Despite President Donald Trump’s Twitter promise Monday that “There will be NO change to your 401(k),” House Ways and Means Committee Chairman Kevin Brady said Wednesday that he and his Republican colleagues are still working on tax proposals that would change your 401(k).
Whether this is politically wise or not, I will leave to others to discern (OK, it probably isn’t), but I figure this is as good a time as any to run through what’s wrong with the 401(k), or at least what’s wrong with having made it a centerpiece of our country’s retirement savings system.
The Republican proposals, as they have leaked out so far, involve reducing the amount of pretax income workers can put in their 401(k) tax accounts from the current $18,000 a year ($24,000 for those 50 and older) to as low as $2,400 a year, and using the budgetary space this would afford for different retirement programs or tax cuts.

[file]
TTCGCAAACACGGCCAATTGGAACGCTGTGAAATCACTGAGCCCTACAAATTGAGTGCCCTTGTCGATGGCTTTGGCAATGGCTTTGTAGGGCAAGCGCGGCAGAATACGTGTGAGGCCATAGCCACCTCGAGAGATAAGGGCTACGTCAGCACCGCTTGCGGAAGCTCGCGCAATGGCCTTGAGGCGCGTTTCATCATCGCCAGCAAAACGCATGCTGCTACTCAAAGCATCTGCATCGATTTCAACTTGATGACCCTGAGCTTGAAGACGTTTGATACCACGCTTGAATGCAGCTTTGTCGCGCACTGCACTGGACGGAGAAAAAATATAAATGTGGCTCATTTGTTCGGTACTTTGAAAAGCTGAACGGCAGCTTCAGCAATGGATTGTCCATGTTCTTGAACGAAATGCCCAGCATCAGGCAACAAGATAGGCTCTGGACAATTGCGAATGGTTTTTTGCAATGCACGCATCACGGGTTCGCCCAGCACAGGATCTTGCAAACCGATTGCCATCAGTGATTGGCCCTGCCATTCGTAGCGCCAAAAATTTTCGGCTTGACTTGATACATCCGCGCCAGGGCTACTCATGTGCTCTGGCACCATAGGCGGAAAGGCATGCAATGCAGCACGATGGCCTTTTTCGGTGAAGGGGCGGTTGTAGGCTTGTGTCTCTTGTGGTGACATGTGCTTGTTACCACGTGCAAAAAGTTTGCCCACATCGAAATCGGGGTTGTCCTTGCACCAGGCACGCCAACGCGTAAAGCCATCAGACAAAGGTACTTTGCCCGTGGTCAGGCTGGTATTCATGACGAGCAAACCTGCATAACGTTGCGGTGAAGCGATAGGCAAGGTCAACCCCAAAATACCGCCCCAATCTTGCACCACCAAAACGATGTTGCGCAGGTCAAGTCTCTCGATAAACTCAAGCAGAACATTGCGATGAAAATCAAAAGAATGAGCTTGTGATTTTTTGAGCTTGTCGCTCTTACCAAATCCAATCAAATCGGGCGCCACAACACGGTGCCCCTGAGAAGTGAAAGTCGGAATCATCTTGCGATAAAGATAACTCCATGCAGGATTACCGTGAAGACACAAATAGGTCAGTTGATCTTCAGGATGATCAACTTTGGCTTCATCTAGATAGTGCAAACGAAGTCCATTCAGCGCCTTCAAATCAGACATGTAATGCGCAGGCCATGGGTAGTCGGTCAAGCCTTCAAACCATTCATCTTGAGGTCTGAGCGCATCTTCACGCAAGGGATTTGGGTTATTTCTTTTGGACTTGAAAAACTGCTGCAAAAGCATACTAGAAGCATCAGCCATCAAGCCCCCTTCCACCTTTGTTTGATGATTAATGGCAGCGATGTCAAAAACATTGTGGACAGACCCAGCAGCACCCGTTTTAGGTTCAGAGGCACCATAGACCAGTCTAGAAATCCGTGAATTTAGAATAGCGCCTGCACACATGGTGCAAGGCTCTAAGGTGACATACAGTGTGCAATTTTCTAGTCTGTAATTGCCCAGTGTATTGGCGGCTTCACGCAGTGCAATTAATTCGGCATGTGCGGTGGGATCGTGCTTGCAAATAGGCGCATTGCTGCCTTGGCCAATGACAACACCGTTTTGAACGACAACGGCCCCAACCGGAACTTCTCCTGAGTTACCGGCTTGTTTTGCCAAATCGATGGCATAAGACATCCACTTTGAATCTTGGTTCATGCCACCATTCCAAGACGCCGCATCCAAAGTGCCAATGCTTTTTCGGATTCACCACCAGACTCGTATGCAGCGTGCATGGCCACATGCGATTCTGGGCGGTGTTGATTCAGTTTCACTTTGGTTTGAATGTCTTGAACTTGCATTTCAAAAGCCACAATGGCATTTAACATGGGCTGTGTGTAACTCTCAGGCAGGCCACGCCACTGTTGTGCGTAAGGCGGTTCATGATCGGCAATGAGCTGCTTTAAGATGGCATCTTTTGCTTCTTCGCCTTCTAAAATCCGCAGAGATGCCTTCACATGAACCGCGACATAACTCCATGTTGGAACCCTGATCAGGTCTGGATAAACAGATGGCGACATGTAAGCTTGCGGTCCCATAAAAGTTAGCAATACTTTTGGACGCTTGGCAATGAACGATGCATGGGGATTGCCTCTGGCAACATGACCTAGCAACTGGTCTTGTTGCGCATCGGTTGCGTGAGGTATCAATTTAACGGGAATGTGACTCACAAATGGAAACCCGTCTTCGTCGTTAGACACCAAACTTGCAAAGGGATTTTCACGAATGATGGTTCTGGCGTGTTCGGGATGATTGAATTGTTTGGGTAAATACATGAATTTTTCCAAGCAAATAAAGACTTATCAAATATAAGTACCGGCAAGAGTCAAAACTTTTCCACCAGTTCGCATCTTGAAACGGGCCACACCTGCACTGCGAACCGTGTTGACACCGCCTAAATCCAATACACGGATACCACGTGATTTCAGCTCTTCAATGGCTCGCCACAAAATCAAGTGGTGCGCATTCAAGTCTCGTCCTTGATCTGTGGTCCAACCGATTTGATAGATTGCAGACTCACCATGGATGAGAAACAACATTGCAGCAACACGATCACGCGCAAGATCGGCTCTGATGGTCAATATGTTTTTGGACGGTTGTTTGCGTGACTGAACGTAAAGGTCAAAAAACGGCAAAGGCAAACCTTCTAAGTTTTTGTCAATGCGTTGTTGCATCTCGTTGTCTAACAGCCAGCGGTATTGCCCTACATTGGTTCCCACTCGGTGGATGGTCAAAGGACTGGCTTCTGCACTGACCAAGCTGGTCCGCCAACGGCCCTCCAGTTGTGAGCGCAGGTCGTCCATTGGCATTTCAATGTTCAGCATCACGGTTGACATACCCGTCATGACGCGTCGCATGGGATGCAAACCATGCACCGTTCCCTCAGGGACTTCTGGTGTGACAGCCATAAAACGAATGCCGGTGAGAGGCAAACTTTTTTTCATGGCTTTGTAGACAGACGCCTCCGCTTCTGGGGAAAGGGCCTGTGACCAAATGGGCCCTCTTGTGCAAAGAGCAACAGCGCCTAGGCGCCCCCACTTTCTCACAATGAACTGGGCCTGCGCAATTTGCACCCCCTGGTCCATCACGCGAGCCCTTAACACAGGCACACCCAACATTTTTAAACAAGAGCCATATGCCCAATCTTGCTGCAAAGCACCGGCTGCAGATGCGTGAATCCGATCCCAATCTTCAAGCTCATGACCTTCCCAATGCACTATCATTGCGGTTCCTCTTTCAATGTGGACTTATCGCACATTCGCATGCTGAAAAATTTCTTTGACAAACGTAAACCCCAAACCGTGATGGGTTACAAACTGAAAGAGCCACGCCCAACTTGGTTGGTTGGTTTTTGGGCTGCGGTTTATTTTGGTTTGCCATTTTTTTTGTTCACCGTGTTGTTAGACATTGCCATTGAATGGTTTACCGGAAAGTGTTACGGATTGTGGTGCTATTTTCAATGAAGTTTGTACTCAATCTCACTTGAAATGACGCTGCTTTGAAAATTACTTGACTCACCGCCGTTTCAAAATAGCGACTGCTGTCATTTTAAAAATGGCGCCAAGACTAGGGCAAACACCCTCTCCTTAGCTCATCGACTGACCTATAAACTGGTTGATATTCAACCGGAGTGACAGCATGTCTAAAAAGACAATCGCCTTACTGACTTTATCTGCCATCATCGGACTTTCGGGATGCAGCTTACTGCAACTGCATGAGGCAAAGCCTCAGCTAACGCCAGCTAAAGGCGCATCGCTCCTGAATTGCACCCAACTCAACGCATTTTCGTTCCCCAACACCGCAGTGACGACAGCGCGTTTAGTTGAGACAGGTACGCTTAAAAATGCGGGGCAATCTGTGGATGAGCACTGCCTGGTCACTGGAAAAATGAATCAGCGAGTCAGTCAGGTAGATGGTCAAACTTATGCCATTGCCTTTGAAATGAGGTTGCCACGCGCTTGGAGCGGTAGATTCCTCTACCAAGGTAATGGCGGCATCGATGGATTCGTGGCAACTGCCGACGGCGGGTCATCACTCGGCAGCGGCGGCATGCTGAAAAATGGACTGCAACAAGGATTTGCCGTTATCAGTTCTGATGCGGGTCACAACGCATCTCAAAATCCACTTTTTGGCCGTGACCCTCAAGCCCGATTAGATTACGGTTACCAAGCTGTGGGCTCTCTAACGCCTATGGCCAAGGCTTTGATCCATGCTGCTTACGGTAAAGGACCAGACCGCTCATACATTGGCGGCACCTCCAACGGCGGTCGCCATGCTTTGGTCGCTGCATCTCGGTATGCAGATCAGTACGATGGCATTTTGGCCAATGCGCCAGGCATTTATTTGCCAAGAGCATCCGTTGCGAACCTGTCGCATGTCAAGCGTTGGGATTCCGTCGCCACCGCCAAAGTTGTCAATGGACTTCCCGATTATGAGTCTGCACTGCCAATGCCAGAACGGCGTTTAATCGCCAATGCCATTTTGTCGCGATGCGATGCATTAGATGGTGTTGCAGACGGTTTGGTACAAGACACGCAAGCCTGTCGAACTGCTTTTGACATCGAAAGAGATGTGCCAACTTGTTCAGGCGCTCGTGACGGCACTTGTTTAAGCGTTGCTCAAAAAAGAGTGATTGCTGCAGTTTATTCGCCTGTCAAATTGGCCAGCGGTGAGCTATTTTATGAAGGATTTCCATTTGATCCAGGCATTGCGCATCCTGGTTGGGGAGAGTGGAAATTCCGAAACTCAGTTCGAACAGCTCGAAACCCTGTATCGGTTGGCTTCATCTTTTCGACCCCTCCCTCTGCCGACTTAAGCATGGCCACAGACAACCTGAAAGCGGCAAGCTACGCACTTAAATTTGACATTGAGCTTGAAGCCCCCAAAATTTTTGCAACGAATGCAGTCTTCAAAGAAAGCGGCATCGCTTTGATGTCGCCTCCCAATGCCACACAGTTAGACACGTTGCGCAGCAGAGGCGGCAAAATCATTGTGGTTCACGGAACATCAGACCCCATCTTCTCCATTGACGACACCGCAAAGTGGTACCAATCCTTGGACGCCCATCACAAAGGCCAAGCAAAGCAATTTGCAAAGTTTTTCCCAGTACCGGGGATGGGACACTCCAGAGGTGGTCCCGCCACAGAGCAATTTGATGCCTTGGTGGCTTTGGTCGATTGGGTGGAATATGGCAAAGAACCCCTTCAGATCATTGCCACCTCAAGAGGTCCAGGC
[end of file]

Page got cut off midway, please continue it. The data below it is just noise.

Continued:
It’s not clear at this point if workers would still be able to put $18,000 in after-tax income in a Roth 401(k) instead, or if this limit would be ratcheted down, too. If people could simply shift their savings from pre-tax accounts to Roths, this would be a profoundly silly proposal. Regular 401(k)s are taxed as income when the money is withdrawn; Roth withdrawals aren’t taxed at all. In the 10-year budget window by which the tax plan is being evaluated, a switch from regular to Roth has a positive impact on revenue. Over the long run, it’s a money loser.